Remember the Rainforest 1
This climate extends, as well as the same resulting physical conditions, to the west of the plateau of Ceara, also to the north of the province of Piaui.
The sertanejos call this climate, as well as the kind of vegetation that is peculiar to it, agreste (rough), in contrast to the so-called mimosa. The mimosa predominates on the western slopes of the Serra, or district of Cariris-Velhos, as well as throughout the region of the Pernambuco highlands. On the left bank of the Sao Francisco River, there are regions that, mainly due to their low situation, the flat expanse of their terrain, and perhaps also by the conditions of a more constantly drier and warmer climate, belong with particular vegetation, to the aforementioned denomination of mimosa. The term mimosa is also used for the prevailing climate here, so that the sertanejos reveal, with the use of this name, the just appreciation of cause and effect. In addition, these regions, both agreste and mimosa, suffer from dreadful periodic droughts, as often happens every 10 years, when rainy weather is scarce or not at all. The earth then rips into great crevices,
the vegetation dies completely, the wild beasts and numerous cattle are victims of hunger and thirst, and the inhabitants are forced into exile. Trying to describe the physical conditions and climate of such a large territory, from which I have only been able to see a small part, the reader has the right to demand guarantees for such news. The main sources, from which I obtained them, were the simple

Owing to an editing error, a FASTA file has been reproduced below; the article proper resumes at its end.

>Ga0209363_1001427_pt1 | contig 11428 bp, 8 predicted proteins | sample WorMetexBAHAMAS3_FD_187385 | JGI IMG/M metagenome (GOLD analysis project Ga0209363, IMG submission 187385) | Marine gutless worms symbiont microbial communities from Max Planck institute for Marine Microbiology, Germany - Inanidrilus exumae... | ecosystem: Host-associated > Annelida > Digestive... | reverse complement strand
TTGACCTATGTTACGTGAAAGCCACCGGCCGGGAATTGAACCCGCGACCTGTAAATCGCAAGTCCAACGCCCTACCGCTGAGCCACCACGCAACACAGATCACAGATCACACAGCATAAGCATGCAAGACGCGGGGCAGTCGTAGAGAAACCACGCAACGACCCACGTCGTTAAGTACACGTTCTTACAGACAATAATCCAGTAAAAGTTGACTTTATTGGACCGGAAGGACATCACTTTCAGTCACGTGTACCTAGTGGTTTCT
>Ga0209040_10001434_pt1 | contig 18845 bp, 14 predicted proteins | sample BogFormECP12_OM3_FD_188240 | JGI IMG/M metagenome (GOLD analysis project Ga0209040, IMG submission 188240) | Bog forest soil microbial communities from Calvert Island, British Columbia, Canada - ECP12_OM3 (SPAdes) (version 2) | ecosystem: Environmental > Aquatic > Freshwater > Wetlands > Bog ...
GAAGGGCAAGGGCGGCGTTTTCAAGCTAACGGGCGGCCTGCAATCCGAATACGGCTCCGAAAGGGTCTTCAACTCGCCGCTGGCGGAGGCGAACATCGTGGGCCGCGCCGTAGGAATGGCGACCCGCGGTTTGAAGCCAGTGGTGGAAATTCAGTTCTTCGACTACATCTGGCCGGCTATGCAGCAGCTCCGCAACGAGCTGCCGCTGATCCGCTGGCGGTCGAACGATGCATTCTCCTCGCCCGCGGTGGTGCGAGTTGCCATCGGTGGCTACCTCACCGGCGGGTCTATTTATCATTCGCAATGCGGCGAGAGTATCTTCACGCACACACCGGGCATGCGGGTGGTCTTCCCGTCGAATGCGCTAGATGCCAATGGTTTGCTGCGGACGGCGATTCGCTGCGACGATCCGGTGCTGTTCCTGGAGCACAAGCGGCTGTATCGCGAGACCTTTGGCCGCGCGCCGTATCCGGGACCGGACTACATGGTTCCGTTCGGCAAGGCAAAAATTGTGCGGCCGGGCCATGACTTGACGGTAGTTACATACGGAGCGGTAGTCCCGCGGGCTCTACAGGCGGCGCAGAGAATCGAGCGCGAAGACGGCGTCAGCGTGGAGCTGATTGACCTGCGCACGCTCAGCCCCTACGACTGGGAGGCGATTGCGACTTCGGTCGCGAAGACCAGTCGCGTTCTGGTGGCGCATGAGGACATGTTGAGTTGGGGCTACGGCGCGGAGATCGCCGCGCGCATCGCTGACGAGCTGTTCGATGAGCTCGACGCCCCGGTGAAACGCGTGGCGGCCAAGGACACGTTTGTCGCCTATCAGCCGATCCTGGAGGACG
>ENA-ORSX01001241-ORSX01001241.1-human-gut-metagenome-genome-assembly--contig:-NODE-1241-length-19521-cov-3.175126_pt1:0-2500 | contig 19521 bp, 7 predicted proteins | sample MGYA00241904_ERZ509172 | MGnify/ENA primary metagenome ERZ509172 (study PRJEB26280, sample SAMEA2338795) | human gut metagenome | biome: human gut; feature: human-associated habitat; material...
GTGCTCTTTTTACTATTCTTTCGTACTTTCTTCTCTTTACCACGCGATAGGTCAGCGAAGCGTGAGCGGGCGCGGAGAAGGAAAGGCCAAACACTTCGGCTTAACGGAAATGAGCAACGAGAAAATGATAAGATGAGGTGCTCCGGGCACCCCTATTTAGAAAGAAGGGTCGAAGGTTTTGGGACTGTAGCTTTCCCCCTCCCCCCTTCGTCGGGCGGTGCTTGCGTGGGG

Cowboys in Piaui tody
tales of various cowboys who had driven cattle from Piaui to the capital of Pernambuco, and had also walked through much of this region. In addition to these, I used the remarks that Capt. Matias Jose da Silva Pereira, an architect in Oeiras, who told me of a man who had acquired a great knowledge of the climate, by extensive travel throughout this territory.
Serra dos Dois Irmaos
The Serra dos Dois Irmaos itself consists of a layered, coarse, whitish granite
White granite with Azurite
whose mica usually appears in large silver veins. Above it lie deposits of dark gray and blue-gray shale mica, often very rich in quartz and extremely hard,
sometimes oriented from E. to N., toward W. to S., now from N.E. to S.0. As we continued our journey from this watershed of the province of Piaui, there was no hope of finding the diverse vegetation we had seen before; Along the way, alternatives of the geological conditions were already pronounced. In many places, we noticed a hard clay, often brick red, and also with it, as in Minas Gerais, quartz fragments, lighter in color, but rather grayish, bluish, brownish and reddish, and in fractures,